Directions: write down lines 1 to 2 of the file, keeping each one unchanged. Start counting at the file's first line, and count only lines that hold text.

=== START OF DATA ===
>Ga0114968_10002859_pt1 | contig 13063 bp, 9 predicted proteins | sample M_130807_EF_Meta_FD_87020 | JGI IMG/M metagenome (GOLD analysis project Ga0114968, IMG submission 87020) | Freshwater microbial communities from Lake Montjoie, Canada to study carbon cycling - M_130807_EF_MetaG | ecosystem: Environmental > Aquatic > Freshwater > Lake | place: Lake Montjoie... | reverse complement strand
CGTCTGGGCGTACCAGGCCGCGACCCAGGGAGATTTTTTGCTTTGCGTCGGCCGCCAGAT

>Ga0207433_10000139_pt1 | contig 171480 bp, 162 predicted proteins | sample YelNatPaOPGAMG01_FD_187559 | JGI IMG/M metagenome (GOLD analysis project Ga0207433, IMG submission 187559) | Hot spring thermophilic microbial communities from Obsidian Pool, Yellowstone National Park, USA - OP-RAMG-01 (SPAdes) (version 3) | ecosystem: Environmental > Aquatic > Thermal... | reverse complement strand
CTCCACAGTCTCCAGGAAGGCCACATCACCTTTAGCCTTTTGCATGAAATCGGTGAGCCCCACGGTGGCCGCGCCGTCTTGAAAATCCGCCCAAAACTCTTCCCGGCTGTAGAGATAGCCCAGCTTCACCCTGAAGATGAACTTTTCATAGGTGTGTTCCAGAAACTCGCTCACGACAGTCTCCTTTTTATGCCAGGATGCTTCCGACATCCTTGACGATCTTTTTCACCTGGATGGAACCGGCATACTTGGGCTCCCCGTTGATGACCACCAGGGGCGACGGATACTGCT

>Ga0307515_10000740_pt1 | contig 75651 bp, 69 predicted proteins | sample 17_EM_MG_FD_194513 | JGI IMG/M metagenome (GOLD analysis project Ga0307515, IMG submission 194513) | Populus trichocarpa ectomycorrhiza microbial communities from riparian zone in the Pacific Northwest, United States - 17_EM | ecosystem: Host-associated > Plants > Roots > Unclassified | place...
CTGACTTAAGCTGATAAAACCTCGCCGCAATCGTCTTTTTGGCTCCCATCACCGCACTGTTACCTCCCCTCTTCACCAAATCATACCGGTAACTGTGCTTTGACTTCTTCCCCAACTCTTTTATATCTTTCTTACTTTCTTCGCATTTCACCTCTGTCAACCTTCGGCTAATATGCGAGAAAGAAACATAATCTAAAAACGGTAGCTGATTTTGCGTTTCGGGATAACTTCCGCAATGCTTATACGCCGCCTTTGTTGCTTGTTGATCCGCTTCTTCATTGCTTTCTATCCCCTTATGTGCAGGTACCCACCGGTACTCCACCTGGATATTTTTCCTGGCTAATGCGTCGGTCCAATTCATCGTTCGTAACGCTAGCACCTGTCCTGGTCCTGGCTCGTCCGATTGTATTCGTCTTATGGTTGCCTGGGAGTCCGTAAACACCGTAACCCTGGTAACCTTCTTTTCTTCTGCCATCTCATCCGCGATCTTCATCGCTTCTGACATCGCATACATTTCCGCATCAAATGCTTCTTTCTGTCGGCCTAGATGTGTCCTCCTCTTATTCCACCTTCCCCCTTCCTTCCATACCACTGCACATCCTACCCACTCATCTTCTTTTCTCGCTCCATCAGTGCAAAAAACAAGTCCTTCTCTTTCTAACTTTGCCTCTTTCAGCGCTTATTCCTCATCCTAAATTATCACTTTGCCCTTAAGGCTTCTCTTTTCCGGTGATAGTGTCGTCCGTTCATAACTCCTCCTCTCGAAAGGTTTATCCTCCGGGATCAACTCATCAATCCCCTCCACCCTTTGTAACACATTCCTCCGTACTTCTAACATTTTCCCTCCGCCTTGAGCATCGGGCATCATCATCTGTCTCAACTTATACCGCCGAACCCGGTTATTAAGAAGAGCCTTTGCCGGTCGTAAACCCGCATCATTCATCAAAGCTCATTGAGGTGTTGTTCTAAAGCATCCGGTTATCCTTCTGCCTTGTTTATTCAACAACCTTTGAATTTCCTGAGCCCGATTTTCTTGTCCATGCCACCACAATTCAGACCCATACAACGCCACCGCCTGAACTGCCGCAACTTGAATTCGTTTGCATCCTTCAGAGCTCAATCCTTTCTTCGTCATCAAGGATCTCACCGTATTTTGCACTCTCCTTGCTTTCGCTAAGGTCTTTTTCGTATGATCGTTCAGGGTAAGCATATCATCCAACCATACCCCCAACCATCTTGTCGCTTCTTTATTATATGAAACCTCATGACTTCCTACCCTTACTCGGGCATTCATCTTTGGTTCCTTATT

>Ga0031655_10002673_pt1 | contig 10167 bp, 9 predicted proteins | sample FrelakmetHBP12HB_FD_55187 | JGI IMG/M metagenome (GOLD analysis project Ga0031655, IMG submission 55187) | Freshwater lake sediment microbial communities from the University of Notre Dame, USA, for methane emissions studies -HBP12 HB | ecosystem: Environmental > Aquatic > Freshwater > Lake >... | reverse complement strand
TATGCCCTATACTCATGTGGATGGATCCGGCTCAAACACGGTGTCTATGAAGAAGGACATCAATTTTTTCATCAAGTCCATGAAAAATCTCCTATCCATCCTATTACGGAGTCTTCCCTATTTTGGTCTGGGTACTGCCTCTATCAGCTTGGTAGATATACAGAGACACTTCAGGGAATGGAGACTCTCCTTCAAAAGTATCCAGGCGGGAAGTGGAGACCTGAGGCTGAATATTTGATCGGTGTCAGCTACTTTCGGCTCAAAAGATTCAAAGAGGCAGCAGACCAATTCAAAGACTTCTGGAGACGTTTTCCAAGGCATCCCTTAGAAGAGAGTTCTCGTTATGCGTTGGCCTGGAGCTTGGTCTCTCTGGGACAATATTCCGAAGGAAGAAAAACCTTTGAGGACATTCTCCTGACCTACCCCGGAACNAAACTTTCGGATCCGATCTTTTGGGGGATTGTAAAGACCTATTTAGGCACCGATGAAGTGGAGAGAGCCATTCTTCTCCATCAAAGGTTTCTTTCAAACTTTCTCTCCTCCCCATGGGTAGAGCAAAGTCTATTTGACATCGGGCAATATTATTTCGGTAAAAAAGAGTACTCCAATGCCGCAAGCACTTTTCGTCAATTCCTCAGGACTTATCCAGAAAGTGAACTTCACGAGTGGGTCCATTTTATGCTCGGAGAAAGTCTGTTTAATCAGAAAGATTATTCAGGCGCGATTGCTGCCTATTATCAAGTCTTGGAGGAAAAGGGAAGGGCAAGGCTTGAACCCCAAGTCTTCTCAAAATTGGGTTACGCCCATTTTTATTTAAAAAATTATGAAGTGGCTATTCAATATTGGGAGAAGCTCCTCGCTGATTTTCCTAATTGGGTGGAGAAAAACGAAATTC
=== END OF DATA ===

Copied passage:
>Ga0114968_10002859_pt1 | contig 13063 bp, 9 predicted proteins | sample M_130807_EF_Meta_FD_87020 | JGI IMG/M metagenome (GOLD analysis project Ga0114968, IMG submission 87020) | Freshwater microbial communities from Lake Montjoie, Canada to study carbon cycling - M_130807_EF_MetaG | ecosystem: Environmental > Aquatic > Freshwater > Lake | place: Lake Montjoie... | reverse complement strand
CGTCTGGGCGTACCAGGCCGCGACCCAGGGAGATTTTTTGCTTTGCGTCGGCCGCCAGAT